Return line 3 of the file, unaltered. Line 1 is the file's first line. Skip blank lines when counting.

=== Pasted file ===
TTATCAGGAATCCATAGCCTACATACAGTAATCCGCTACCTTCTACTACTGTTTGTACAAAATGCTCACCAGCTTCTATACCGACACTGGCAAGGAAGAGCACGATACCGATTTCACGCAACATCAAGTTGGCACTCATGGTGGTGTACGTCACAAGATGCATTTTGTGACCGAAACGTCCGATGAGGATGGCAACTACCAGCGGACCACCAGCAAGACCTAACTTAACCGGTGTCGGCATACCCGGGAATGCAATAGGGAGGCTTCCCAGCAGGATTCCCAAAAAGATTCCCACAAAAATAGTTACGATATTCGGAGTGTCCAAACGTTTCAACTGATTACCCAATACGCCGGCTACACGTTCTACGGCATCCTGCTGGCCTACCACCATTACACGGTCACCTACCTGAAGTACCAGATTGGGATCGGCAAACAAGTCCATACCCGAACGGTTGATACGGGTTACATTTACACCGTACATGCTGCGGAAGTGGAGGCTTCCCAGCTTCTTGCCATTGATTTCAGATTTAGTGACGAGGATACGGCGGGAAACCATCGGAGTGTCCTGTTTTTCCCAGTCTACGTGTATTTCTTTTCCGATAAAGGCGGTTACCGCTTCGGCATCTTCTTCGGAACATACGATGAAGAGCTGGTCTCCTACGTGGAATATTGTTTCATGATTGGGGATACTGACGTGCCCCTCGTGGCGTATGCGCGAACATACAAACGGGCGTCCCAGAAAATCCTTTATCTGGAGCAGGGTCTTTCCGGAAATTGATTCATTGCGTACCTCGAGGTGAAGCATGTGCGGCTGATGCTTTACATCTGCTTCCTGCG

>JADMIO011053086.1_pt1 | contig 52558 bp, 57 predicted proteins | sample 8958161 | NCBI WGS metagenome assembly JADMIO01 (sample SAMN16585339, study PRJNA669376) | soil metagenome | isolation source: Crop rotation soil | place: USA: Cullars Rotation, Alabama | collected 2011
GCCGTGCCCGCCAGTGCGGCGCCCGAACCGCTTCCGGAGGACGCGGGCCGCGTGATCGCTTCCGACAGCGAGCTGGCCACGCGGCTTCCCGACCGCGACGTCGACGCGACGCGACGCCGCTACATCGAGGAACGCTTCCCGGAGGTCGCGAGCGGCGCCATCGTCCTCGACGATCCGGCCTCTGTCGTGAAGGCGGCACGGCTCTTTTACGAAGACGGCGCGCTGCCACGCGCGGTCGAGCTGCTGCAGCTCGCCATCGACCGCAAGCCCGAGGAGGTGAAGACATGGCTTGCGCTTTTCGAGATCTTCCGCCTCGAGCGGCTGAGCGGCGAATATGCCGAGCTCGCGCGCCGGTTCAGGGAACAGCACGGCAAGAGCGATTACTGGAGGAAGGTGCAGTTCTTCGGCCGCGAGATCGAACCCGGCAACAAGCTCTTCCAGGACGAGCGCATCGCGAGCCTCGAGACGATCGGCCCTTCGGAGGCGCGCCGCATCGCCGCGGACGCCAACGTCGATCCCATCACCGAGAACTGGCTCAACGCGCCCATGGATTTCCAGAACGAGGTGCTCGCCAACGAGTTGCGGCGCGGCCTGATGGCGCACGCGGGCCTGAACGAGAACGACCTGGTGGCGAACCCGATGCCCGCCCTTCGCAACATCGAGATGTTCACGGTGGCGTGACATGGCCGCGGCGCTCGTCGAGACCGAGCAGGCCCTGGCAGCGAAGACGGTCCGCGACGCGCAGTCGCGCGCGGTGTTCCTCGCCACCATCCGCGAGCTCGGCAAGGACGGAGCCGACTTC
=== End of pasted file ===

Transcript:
GCCGTGCCCGCCAGTGCGGCGCCCGAACCGCTTCCGGAGGACGCGGGCCGCGTGATCGCTTCCGACAGCGAGCTGGCCACGCGGCTTCCCGACCGCGACGTCGACGCGACGCGACGCCGCTACATCGAGGAACGCTTCCCGGAGGTCGCGAGCGGCGCCATCGTCCTCGACGATCCGGCCTCTGTCGTGAAGGCGGCACGGCTCTTTTACGAAGACGGCGCGCTGCCACGCGCGGTCGAGCTGCTGCAGCTCGCCATCGACCGCAAGCCCGAGGAGGTGAAGACATGGCTTGCGCTTTTCGAGATCTTCCGCCTCGAGCGGCTGAGCGGCGAATATGCCGAGCTCGCGCGCCGGTTCAGGGAACAGCACGGCAAGAGCGATTACTGGAGGAAGGTGCAGTTCTTCGGCCGCGAGATCGAACCCGGCAACAAGCTCTTCCAGGACGAGCGCATCGCGAGCCTCGAGACGATCGGCCCTTCGGAGGCGCGCCGCATCGCCGCGGACGCCAACGTCGATCCCATCACCGAGAACTGGCTCAACGCGCCCATGGATTTCCAGAACGAGGTGCTCGCCAACGAGTTGCGGCGCGGCCTGATGGCGCACGCGGGCCTGAACGAGAACGACCTGGTGGCGAACCCGATGCCCGCCCTTCGCAACATCGAGATGTTCACGGTGGCGTGACATGGCCGCGGCGCTCGTCGAGACCGAGCAGGCCCTGGCAGCGAAGACGGTCCGCGACGCGCAGTCGCGCGCGGTGTTCCTCGCCACCATCCGCGAGCTCGGCAAGGACGGAGCCGACTTC